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Low dimensional carbon nanostructures, carbon nanotubes (CNTs) and graphene, have attracted significant interest due to promising applications ranging from high-speed electronics to sensing. However, insight into growth mechanisms of low-dimensional carbon nanomaterials remains a challenge. Metal-free nanocarbon/SiC structures offer an excellent platform to gain a fundamental understanding of carbon nano-materials. In this talk, metal-free nanocarbon/SiC structures are used as a platform to gain a fundamental understanding of the growth mechanisms of CNTs and graphene. Specifically, an understanding and control of the SiC surface graphitization process and interface structure needs to be established. In this review, we focus on graphene growth on SiC (0 0 0 1) (Si-face) as a model system in comparison with aligned CNT growth on SiC. The experimental aspects for graphene growth, including vacuum and ambient growth environments, and growth temperature will be presented, then, proposed decomposition and growth mechanisms are discussed. Both thermal and chemical decomposition processes are presented and special emphasis is given to the role of oxygen. The chemical reactions driving the graphitization process and ultimately the carbon nanostructure growth on SiC are discussed. The composition of the residual gases in the growth environment is a critical parameter as well as gas composition at the growth temperature.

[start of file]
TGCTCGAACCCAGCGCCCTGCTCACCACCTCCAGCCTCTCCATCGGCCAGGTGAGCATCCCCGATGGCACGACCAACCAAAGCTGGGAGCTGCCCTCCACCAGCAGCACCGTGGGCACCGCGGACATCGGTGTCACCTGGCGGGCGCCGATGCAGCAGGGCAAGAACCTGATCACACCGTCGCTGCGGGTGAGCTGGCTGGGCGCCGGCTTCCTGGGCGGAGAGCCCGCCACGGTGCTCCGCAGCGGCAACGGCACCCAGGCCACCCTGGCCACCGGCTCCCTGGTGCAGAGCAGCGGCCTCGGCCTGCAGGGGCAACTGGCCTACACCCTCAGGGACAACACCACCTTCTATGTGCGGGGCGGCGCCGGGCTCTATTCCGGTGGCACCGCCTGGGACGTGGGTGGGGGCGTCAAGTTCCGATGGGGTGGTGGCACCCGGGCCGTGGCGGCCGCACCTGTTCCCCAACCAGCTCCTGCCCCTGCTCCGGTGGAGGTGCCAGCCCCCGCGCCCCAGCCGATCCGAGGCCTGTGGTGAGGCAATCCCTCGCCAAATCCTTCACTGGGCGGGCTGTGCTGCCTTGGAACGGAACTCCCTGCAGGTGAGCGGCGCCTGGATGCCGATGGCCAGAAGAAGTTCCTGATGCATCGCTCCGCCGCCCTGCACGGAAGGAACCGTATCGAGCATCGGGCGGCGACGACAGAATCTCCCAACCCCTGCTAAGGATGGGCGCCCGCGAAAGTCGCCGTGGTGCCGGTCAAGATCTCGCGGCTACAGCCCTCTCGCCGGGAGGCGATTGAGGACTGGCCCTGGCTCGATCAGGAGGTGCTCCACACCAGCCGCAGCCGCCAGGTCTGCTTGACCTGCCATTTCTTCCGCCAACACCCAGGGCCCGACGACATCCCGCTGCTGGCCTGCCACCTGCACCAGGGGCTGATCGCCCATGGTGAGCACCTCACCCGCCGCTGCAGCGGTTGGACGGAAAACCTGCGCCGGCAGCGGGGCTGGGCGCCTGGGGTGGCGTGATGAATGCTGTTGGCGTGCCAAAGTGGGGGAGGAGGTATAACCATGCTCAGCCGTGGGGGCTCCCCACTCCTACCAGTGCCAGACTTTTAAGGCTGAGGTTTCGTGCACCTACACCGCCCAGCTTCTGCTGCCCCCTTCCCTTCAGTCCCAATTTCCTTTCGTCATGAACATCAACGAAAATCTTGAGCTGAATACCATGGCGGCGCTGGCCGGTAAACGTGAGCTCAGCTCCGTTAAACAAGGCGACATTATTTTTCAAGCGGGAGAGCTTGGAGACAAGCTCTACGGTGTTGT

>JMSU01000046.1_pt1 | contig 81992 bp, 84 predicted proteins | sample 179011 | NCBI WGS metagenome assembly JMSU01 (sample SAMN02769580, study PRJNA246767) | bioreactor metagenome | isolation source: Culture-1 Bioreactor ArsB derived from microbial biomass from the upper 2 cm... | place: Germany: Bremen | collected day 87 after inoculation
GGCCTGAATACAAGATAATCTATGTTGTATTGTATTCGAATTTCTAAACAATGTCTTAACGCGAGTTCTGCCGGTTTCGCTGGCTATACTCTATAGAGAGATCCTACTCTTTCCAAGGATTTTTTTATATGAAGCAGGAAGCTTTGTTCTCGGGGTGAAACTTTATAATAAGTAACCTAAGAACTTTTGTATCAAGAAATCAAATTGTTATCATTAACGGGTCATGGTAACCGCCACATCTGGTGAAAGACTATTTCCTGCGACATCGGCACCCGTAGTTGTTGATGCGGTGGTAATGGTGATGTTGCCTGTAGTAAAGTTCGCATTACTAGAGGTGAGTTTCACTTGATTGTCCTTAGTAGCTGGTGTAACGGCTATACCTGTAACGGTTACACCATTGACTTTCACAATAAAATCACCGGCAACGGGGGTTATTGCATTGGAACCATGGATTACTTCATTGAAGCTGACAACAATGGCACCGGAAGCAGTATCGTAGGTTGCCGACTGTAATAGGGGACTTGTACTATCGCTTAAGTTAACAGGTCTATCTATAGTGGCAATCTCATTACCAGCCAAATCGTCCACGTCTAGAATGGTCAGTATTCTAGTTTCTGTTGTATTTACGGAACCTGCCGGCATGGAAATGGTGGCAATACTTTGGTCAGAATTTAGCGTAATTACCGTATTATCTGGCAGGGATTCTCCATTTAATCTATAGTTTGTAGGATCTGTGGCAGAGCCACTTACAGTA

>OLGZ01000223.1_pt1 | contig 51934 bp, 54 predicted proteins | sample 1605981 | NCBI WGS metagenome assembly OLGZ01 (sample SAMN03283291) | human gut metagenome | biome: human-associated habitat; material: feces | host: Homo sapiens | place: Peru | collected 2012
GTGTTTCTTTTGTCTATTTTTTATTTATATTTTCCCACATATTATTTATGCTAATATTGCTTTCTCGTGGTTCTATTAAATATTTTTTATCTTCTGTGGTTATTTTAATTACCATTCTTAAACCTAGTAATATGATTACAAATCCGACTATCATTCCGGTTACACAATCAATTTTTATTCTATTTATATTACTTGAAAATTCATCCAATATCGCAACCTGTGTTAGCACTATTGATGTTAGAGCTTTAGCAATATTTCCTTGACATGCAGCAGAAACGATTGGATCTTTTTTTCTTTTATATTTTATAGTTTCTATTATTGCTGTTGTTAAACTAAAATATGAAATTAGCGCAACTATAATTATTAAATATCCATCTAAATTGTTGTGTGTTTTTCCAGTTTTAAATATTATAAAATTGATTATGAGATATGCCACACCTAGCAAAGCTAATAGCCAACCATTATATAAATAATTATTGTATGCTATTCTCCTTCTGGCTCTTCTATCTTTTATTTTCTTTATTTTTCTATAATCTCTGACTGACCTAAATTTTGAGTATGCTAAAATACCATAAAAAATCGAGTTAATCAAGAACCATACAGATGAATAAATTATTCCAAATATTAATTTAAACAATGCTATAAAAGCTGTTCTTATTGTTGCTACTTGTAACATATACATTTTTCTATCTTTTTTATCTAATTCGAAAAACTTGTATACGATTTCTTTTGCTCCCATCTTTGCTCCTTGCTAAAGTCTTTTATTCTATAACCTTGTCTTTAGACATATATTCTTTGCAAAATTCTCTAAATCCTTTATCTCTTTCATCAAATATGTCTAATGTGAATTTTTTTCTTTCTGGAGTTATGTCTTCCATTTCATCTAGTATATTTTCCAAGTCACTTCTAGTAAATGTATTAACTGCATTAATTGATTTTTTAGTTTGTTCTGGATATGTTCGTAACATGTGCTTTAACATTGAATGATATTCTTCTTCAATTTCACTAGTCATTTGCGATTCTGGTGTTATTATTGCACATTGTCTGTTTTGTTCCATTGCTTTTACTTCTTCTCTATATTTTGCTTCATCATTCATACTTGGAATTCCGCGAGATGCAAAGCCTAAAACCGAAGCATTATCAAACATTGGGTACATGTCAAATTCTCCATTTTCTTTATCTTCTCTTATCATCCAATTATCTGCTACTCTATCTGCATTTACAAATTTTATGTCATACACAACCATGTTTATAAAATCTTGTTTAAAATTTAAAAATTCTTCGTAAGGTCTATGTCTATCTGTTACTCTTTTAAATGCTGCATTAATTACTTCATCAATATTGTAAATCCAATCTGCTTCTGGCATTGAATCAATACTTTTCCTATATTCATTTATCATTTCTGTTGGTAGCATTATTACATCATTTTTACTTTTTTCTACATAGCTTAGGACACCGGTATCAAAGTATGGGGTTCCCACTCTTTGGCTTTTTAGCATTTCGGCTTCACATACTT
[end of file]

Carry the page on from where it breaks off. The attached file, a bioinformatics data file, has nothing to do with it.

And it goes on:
Publication Date



Physical Sciences and Mathematics | Physics


Presented at a seminar hosted by the Physics Department at Wright State University.

Growth of Low-Dimensional Carbon Nanomaterials

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